• Sell your debt – Debt companies can sell of your debt to another company to deal with.
  • Negotiate with you – Because they buy these debts write-offs from companies at huge discounts, they’re able to negotiate with you on what to pay.

Debt Collectors Can’t:

Some things that they cannot do include:

  • Show up at your Workplace – The FDCPA prohibits any publicizing of your debts and showing up at your place of employment to demand payment is part of this.
  • Harass you – They cannot repeatedly call you, threaten you with harm, use profanity or abusive language, or publish any information about you.
  • Arrest you – You cannot be arrested for consumer debt.
  • Pursue you for a debt you don’t owe – There are always mistakes, incorrect and incomplete reports, so if a collector is hounding you for a debt that’s not yours, it’s illegal.
  • Call anytime – They actually have limited hours to call you, only between 8 am and 9 pm. You can request by phone or in writing to stop these calls (but that doesn’t clear the debt though).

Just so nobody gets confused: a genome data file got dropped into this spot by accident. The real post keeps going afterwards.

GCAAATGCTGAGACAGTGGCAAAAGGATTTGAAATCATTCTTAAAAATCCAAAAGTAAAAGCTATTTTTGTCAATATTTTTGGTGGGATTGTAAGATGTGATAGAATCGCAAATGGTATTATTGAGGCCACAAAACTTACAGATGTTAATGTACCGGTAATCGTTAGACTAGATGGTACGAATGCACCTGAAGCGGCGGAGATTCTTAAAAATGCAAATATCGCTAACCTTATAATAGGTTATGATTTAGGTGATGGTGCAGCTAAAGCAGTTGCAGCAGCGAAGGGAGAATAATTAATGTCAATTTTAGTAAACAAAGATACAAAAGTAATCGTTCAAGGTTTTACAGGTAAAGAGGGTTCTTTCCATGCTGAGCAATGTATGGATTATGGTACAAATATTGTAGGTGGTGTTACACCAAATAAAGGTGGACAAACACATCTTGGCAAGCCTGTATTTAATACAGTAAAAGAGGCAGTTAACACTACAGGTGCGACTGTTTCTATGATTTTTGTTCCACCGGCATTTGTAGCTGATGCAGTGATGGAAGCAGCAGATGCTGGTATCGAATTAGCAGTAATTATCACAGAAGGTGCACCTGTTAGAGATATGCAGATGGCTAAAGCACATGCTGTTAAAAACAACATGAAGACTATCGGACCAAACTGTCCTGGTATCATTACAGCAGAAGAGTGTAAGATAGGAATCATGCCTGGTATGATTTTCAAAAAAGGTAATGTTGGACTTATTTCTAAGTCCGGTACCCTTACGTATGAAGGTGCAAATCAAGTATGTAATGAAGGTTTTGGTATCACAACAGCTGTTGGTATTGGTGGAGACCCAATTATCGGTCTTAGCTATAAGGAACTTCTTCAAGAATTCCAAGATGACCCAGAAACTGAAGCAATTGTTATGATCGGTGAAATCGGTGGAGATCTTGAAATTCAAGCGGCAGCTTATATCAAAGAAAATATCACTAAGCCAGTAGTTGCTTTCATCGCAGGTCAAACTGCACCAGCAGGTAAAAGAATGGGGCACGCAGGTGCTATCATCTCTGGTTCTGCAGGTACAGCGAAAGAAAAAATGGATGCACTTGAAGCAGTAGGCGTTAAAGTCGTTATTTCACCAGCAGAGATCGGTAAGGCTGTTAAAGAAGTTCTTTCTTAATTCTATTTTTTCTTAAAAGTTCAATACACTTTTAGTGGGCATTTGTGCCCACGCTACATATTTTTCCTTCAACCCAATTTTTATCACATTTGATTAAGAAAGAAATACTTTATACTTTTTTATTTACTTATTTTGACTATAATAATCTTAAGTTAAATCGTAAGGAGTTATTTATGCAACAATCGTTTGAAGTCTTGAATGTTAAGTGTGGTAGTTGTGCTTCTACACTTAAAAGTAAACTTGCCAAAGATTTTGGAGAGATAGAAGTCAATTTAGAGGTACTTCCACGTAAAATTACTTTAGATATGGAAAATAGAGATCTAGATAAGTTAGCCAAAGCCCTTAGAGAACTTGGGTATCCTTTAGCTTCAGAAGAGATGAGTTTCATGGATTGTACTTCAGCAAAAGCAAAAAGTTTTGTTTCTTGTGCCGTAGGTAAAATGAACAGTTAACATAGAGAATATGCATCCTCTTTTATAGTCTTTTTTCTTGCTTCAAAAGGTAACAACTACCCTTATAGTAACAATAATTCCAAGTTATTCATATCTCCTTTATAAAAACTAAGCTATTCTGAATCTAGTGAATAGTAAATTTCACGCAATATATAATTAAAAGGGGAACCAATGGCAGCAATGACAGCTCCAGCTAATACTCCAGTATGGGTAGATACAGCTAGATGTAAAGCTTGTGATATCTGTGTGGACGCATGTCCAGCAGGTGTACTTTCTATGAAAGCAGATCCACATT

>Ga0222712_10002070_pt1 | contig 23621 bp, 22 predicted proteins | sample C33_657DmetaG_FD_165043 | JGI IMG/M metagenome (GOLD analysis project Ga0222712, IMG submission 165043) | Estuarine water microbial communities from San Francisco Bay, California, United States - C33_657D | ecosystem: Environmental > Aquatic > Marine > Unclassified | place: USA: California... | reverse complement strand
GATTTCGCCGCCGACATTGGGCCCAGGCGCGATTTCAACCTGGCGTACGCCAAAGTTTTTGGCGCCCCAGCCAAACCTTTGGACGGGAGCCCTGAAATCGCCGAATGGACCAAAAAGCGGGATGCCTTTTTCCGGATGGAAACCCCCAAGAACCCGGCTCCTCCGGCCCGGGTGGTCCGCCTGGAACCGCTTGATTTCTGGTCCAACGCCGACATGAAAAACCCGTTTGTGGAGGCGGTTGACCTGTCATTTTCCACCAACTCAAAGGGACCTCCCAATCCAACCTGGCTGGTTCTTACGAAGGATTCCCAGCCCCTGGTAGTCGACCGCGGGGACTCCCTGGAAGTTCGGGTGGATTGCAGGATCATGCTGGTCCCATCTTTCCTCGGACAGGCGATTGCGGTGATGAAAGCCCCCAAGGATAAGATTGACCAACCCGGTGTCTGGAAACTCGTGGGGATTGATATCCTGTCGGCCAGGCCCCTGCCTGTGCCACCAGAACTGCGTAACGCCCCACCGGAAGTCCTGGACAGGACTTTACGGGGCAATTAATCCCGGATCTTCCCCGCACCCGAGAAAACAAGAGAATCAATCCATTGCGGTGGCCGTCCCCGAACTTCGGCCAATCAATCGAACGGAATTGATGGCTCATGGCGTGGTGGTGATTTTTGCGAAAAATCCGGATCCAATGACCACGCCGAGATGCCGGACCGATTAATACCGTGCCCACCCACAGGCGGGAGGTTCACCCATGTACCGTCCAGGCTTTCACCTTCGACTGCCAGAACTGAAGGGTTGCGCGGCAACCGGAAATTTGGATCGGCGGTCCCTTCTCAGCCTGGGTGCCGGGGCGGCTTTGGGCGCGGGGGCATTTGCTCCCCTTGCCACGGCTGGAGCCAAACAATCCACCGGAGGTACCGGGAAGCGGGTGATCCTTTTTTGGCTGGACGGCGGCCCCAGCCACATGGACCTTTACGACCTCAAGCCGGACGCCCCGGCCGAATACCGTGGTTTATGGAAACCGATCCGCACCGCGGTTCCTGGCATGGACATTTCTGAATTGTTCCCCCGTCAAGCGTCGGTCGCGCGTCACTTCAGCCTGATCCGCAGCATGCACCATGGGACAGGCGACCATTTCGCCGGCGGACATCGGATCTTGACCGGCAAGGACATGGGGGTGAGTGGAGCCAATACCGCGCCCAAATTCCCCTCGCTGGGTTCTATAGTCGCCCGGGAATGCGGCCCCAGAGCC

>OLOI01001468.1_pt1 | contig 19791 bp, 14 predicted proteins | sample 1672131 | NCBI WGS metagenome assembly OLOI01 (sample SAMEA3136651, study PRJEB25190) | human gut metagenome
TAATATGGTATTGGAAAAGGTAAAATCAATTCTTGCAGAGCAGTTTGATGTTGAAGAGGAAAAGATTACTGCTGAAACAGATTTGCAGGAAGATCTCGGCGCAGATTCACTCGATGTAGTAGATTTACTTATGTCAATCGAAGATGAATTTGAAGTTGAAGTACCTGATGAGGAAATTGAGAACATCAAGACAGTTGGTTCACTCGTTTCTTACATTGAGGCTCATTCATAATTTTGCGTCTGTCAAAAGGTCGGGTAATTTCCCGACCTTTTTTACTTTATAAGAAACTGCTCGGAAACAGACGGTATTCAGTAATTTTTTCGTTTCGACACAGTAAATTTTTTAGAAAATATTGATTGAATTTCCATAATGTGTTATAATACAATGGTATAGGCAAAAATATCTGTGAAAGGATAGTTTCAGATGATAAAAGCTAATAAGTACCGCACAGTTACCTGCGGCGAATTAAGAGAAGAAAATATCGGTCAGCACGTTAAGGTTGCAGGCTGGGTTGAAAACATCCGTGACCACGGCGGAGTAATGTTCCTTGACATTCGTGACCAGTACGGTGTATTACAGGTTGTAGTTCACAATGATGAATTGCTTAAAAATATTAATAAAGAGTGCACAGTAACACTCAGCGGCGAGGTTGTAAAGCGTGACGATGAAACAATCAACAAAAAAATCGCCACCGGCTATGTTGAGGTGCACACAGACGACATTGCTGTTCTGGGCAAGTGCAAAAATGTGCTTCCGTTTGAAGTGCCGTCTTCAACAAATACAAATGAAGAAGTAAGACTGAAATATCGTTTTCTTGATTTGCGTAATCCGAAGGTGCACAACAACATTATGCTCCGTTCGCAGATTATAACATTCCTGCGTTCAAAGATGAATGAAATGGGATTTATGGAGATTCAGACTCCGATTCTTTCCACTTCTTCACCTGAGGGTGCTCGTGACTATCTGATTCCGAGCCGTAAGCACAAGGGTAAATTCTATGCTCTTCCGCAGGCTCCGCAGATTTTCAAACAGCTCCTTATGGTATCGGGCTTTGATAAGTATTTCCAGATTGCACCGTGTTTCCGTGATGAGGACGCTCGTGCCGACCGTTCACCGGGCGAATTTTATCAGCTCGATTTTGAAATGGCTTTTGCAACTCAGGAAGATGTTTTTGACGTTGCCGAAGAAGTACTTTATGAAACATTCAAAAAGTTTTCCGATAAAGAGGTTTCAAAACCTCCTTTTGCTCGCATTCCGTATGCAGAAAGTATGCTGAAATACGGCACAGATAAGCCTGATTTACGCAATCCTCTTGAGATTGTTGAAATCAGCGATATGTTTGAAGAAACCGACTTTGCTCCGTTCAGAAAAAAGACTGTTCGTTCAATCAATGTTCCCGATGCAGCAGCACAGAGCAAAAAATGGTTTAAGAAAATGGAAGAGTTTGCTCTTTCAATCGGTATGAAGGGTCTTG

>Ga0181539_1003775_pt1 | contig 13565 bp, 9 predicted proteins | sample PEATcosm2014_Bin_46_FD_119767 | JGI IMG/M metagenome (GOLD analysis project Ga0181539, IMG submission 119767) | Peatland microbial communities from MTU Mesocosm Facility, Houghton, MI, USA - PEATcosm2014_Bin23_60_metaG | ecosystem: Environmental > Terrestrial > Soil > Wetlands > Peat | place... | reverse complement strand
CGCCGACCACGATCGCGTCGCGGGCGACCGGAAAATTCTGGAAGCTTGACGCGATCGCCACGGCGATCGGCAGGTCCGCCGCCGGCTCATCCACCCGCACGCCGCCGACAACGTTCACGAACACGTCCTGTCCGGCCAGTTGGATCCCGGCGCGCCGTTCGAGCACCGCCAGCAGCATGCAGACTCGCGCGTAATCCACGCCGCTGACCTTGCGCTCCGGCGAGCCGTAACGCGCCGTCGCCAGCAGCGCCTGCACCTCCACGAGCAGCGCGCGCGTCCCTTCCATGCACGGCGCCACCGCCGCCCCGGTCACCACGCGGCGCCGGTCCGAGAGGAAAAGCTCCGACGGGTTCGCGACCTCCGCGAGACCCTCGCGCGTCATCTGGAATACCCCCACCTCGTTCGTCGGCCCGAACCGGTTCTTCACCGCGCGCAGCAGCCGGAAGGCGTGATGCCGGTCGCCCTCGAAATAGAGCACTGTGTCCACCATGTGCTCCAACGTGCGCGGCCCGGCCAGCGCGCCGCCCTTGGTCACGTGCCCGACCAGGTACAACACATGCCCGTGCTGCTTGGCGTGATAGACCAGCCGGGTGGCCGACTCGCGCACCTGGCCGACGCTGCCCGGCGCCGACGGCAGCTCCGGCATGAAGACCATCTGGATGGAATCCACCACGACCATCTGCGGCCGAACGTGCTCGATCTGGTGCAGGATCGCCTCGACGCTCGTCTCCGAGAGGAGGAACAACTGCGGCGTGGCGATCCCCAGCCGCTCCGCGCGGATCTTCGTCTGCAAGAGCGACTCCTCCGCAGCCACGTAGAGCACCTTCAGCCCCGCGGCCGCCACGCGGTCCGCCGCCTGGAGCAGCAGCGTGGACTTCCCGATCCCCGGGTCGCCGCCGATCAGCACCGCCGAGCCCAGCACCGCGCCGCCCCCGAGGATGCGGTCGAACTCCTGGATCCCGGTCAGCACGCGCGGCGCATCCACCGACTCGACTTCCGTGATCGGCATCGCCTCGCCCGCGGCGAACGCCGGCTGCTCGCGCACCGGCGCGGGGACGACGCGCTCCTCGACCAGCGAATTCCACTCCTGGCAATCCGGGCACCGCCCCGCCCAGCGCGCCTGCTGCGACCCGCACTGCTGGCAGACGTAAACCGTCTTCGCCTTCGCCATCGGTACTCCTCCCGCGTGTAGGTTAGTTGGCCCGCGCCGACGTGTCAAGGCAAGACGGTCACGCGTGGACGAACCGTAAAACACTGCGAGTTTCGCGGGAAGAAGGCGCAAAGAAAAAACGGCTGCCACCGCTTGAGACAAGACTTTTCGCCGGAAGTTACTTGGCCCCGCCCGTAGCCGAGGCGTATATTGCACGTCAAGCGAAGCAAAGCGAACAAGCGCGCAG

Now that you have some understanding of what collection agencies can and can’t do, let’s explore 7 right ways in dealing with debt collectors.

1. Get Everything in Writing

Whatever the two of you discuss and agree on – get it in a letter and mailed to you.

Whether you agreed on a monthly plan or negotiate a lower amount owing, get them to send you a confirmation letter – which will be proof of the phone call in case they renege on the agreement.

If you’re disputing the amount owing or even the bill itself, you need to write a letter with copies of documents (keep the originals) proving your claim and mail it to both the debt collection agency and the original creditor.

Understand that you have 30 days after the phone call, or notice, to dispute it, after 30 days it’s assumed that you’ve accepted responsibility.